Considering this feeding practice? Our guide will help you weigh the pros and cons of extended breastfeeding.
Formula contains a balance of nutrients that's designed to mimic the nutrients in breastmilk as closely as possible. So, if you have chosen not to breastfeed for any reason, rest assured that baby is getting the nutrition they need through formula. The only difference between formula and breastmilk is that formula doesn't contain the immune-boosting properties that help protect babies from illnesses.
Our formula feeding FAQ has all the facts you need, including how much to give and how to know if baby is getting enough.
Bottle feeding refers to any feeding that happens via a bottle, whether that bottle contains breastmilk or formula.
If you're bottle-feeding breastmilk, it's best to use a slow-flow bottle nipple for all feedings (as that mimics the flow of milk from your body). This way, baby won't start to prefer the bottle over breastfeeding.
If you're bottle-feeding formula, start with a slow-flow nipple. But as your baby grows, you can switch to faster flows if they become impatient, take more than 25 minutes to finish a bottle, or seem to get hungry quickly without drinking much formula.
Supplementing means feeding your baby both breastmilk and formula. Sometimes, doctors will recommend this feeding practice if baby is having trouble gaining or maintaining weight. But you can choose to supplement at any time if baby doesn't seem to be getting enough to eat, your supply is low, or you are (or baby is) having difficulty breastfeeding.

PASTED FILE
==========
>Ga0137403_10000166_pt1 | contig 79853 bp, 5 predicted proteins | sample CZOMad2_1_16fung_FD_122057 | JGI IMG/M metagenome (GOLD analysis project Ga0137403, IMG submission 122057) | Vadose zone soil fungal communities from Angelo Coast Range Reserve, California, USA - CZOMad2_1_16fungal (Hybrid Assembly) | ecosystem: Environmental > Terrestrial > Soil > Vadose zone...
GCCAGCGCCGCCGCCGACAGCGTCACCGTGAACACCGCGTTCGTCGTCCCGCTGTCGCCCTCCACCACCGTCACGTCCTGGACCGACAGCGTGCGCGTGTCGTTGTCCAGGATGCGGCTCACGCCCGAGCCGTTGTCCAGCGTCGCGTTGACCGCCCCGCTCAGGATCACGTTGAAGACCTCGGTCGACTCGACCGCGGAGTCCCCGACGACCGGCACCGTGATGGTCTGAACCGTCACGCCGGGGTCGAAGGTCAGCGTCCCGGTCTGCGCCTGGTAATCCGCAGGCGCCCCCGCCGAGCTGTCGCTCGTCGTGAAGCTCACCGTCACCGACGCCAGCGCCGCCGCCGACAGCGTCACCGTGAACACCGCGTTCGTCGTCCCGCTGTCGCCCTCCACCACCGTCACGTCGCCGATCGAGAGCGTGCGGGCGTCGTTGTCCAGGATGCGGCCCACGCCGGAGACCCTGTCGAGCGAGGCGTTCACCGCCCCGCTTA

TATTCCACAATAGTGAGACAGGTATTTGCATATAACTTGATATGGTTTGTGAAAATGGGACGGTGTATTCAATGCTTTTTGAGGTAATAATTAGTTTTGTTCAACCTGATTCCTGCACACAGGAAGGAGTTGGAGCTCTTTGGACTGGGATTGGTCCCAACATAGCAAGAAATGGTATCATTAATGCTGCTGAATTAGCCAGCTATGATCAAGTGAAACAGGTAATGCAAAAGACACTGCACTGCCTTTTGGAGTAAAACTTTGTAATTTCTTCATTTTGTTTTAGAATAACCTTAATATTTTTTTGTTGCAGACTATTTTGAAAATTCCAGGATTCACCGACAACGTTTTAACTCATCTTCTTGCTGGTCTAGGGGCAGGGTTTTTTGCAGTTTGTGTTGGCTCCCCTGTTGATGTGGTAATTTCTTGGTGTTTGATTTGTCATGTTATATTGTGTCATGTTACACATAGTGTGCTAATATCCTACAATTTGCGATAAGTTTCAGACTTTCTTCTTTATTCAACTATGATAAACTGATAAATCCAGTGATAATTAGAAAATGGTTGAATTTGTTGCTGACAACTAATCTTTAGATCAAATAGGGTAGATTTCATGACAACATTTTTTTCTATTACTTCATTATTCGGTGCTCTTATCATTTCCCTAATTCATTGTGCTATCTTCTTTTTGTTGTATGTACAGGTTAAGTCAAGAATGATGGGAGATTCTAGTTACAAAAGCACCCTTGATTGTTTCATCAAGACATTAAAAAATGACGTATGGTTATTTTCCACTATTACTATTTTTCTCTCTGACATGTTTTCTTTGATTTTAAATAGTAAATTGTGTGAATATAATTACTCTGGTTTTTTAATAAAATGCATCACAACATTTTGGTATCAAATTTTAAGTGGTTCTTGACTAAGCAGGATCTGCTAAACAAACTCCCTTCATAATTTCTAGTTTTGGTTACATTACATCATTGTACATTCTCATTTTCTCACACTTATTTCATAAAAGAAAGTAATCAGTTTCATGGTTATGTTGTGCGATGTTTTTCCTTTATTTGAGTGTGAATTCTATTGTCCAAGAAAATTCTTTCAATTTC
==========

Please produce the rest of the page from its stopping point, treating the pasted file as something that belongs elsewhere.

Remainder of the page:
You can even supplement to share the load of feeding – you can breastfeed, and then your partner can feed bottles of formula when you rest.
If you're supplementing, it's fine to mix breastmilk and formula in the same bottle, as long as you follow the steps for safe mixing. Find out how to safely mix breastmilk and formula in our linked article.
Feeding Practices For Starting Solids
- Spoon feeding
- Feeding purees first
- Baby-led weaning
- Purees and finger foods
Spoon feeding describes any approach to feeding baby where you give them food from a spoon. This doesn't just apply if you start with purees. Baby will likely need to eat from a spoon at some point, even if you're doing baby-led weaning. After all, some yummy foods like yogurt and oatmeal need to be eaten off a spoon!
Check out our guide to spoon feeding for the dos and don'ts of this feeding practice.
Feeding Purees First
In the puree-first approach to starting solids, you start to feed your baby the thinnest purees, then move to thicker and chunkier purees once baby is confidently eating the thin ones. Then, only once baby masters the thickest and chunkier purees do you start to introduce finger foods. One thing to keep in mind: if you're leading with purees, aim to introduce finger foods by 9 months of age or sooner. This way, baby will be able to learn munching and chewing skills, and won't become fearful of choking.